Using sustainable materials to make the fabrics which are then shaped to create clothes is the perhaps the most basic way to achieve sustainable fashion design. This article, part of our series on Sustainable Fashion, explores 5 innovative materials that are sustainable alternatives for designers. They've appeared in the last couple of decades, but aren't yet widely known to consumers. Most are in use today, and all create new options for designers with an eye on sustainability.
We profile Rachel Faller, founder of Tonle Designs - one of the new breed of social entrepreneurs who are showing the industry new ways of creating sustainable fashion businesses for the 21st century. Commercially savvy leaders who could climb the ladder of big business, but they choose instead to apply their ability to making a difference to the world around them, usually in smaller firms, often their own. Read how Rachel has intelligently challenged conventional wisdom, but with an appreciation of the reality of business.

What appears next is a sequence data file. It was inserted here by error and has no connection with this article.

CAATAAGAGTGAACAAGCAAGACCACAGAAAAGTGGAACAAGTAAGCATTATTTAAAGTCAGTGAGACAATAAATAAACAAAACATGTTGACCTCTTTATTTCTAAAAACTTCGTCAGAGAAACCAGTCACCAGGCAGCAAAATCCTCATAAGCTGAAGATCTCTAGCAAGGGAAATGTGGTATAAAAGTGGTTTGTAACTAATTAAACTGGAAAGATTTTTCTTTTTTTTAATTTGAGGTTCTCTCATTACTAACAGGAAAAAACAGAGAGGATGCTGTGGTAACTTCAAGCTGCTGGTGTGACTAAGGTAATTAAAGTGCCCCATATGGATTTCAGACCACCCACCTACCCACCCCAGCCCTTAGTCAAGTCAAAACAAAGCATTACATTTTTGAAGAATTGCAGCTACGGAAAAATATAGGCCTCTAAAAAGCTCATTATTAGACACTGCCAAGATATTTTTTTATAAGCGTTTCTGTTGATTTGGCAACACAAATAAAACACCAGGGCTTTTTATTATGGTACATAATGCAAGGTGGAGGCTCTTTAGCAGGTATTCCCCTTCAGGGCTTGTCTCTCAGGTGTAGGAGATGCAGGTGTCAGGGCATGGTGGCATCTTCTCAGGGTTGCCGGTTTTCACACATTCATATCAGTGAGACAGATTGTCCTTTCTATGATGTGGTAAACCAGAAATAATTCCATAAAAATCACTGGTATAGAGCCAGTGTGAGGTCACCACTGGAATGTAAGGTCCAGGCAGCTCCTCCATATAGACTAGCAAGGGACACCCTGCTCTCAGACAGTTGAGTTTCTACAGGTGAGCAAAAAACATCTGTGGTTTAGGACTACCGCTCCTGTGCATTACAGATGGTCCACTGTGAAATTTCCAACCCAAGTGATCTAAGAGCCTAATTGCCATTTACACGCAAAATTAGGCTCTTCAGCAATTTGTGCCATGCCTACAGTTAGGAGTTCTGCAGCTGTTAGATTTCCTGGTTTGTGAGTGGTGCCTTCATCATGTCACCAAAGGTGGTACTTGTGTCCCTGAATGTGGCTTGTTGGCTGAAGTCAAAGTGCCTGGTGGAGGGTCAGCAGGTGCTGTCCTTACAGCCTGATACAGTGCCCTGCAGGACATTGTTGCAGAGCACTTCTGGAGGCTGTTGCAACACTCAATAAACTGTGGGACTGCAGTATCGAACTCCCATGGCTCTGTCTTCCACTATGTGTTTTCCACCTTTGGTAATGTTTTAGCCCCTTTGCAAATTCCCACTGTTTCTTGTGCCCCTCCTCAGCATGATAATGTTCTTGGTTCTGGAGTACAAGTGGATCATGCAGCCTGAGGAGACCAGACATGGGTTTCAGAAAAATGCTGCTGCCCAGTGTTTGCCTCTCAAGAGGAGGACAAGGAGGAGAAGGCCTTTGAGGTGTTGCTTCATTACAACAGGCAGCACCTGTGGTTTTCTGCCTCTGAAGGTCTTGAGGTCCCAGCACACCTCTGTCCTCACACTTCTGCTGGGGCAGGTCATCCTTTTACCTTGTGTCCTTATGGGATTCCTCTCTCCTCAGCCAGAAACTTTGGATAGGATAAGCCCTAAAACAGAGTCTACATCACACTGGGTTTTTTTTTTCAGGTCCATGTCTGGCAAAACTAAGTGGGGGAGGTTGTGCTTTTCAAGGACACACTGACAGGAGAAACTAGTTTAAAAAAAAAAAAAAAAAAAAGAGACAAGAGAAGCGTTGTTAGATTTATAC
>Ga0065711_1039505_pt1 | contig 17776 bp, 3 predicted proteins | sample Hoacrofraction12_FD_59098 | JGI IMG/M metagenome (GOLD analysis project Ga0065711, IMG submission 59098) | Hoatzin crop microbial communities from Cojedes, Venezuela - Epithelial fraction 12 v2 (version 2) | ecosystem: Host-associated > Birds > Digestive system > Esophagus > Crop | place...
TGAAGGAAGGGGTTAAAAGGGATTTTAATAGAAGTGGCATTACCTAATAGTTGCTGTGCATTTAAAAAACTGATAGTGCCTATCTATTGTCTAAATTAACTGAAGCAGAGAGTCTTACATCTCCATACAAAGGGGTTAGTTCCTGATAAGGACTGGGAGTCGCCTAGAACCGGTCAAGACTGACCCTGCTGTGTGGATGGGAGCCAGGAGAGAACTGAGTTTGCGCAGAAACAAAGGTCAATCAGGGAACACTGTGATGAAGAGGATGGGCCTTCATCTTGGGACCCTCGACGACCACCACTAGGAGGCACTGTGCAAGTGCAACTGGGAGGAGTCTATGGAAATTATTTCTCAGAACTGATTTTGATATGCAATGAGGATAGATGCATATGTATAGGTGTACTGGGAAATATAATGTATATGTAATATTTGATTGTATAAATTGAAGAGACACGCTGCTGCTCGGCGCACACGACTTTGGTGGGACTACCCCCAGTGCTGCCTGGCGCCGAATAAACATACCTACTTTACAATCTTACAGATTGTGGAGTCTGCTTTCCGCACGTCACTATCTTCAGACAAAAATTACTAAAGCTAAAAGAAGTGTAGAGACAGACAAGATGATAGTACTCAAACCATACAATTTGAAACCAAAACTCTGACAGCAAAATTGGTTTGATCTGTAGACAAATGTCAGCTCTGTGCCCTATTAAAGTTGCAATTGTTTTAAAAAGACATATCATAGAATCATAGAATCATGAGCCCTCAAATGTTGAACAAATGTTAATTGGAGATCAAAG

Abraham & Thakore is a unique Fashion Design success story, built on a core of innovation, quality and commitment to personal values – including Sustainability. David Abraham and Rakesh Thakore are unconventional rule-breakers who have followed their own path to success – not through outrageous designs, but by letting their principles shine through in their work and they way they run their business. Their exquisite, wearable clothes appeal to a wide audience, from middle class women with normal bodies to some of the most popular stars on the planet. We take a look at the men behind the clothes, and explore why you find their work at art galleries as well as catwalks around the world.
It’s finally possible, practical and commercially viable to do something about the damage the fashion industry does to our planet through huge amounts of waste and pollution. Our guide to Sustainable Fashion contains the most important things you should know to form your own view, including how each of us can make a real difference.
We used to think Fashion Seasons were about changing what you wear in line with the weather . . . turns out it's far more complex, with roots going back to 1914. We found it a fascinating journey as a set of regional style centres for society's elite evolved into a non-stop international roadshow for a global audience of consumers, corporations and media.